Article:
Today (March 24, 2022), California’s State Water Board adopted an emergency water conservation regulation, requiring all urban water suppliers to implement conservation actions under Level 2 of their Water Shortage Contingency Plans. Click here to learn more about this announcement.
Golden State Water Company (Golden State Water) currently has an adequate water supply to meet the needs of our customers; however, it’s important that customers continue using water responsibly and making conservation a way of life.
What you need to know
Customers are reminded that California Governor Gavin Newsom has called on local water suppliers to implement drought contingency plans, and at a minimum, activate Level 2 of their customized Water Shortage Contingency Plans. Triggering Level 2 of these plans involves implementing water conservation actions to prepare for a water shortage level of up to 20 percent.
In September 2021, Golden State Water received approval from the California Public Utilities Commission (CPUC) to add a Water Shortage Contingency and Staged Mandatory Water Conservation and Rationing Plan (Schedule 14.1) to its tariffs for all customer service areas. This filing is designed to encourage water users to reduce their usage, as compared to the amount they used in 2020, with a strong focus on encouraging those customers with high per capita usage to achieve proportionally greater reduction than those with low usage.
At this point, most Golden State Water service areas remain in Stage 1 of the Water Shortage Contingency and Staged Mandatory Water Conservation and Rationing plan, which encourages customers to voluntarily reduce usage by 15% (compared to 2020) and limit outdoor irrigation/watering to no more than three days per week between the hours of 7 pm-8 am:
Addresses ending in an even number: Sunday, Wednesday, Friday
Addresses ending in an odd number: Tuesday, Thursday, Saturday
Customers in the Coastal communities served by Golden State Water’s Edna Road, Nipomo and Cypress Ridge systems are currently in Stage 2, which requires a 20% reduction in water use (compared to 2020) and limits outdoor irrigation/watering to two days per week between the hours of 7 pm-8 am:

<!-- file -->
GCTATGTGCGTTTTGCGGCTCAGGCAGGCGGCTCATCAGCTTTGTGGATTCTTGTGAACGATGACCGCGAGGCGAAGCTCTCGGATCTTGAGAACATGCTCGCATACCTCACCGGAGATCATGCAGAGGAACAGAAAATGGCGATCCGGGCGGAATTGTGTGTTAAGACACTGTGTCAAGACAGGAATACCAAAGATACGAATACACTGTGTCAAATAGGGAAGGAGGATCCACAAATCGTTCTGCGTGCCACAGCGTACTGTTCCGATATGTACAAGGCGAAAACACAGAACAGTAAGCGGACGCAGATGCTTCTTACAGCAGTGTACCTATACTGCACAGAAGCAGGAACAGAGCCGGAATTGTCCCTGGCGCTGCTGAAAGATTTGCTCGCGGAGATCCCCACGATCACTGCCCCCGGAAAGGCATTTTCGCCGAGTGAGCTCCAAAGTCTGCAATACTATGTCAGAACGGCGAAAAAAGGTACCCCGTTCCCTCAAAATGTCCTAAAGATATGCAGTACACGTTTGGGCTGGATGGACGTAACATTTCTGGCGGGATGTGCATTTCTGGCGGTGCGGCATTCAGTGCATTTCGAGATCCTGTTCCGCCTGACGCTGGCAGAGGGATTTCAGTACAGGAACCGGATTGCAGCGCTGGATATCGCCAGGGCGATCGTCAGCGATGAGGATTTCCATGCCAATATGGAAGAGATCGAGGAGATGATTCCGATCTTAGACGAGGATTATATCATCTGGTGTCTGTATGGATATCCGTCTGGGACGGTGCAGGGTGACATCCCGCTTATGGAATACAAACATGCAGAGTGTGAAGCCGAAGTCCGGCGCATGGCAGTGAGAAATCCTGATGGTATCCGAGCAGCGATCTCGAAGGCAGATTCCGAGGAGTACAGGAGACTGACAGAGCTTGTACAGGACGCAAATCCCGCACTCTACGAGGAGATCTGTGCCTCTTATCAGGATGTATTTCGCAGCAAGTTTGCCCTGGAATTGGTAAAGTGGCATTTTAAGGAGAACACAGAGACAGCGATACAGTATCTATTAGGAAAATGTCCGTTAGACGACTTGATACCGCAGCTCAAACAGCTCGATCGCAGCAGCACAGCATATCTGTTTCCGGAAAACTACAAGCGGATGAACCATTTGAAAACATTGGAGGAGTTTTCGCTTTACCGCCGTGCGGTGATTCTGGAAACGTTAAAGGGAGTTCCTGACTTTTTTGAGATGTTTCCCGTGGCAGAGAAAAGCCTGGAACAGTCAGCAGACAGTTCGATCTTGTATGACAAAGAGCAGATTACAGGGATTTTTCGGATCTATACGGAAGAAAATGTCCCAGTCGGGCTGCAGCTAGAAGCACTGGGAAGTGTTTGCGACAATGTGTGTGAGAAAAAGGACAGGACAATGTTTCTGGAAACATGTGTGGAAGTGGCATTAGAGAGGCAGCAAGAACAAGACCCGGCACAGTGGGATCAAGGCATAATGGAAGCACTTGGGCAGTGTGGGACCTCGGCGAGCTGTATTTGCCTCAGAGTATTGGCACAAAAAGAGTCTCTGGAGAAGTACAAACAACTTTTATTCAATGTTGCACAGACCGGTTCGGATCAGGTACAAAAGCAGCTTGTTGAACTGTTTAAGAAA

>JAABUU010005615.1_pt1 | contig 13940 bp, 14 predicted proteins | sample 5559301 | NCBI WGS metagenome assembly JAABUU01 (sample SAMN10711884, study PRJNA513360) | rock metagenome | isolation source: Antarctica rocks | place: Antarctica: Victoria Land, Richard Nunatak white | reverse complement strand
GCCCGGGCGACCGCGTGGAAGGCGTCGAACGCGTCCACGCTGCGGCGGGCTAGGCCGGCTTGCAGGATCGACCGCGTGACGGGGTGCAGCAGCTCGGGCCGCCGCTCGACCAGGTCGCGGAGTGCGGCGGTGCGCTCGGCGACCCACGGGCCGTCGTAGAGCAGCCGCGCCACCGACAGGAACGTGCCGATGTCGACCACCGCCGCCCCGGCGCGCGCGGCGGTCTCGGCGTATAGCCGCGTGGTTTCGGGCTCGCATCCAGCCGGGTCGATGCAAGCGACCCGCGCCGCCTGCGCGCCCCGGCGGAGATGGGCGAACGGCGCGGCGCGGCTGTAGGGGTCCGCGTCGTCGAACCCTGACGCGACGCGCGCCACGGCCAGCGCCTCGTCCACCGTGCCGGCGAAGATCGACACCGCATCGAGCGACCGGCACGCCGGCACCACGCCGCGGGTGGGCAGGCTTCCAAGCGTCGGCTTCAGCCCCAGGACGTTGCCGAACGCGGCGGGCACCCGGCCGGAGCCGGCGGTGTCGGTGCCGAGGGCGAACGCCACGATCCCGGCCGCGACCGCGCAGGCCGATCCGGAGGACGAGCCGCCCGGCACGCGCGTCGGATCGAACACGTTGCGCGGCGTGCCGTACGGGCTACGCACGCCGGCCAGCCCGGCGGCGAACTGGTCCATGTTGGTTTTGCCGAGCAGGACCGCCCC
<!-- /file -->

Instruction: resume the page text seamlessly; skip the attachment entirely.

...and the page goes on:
Addresses ending in an even number: Sunday, Wednesday
Addresses ending in an odd number: Tuesday, Saturday
Claremont and Simi Valley customers are also in Stage 2 due to local water supplies as well as state and regional regulations.
Click here for additional information, including the current status in your area.
How you can reduce your water footprint
Golden State Water customers did a tremendous job reducing water use during the last drought, and most have continued those water-efficient practices and made conservation a way of life. We must all work together to help protect valuable local and state water supplies.
The biggest opportunity to save for most residential water customers is by cutting back on irrigation/watering of lawns and gardens; however, watering trees at least once per week may help to limit the number of trees lost due to drought. Additionally, customers are reminded that the following practices that waste potable water are prohibited in California:
- Hosing off sidewalks, driveways and other hardscapes.
- Washing a motor vehicle with a hose, unless the hose is fitted with a shut-off nozzle.
- Operating a fountain or decorative water feature, unless the water is part of a recirculating system.
- Watering outdoor landscapes in a manner that causes excess runoff, or within 48 hours following measurable precipitation.
- Irrigation with potable water of ornamental turf on public street medians.
Visit our Conservation webpage to learn more about rebates, resources and tips to help customers save water and improve their water-use efficiency. Additional water-saving tips and resources are available through the Save Our Water Program.
Golden State Water will provide additional drought-related updates with customers as developments and conditions warrant. Customers are encouraged to follow @GoldenStateH2O on Twitter and Facebook for real-time information about the drought and local water service.
To learn more about current conditions, the state’s response and informational resources available to the public, please visit the state’s drought preparedness website.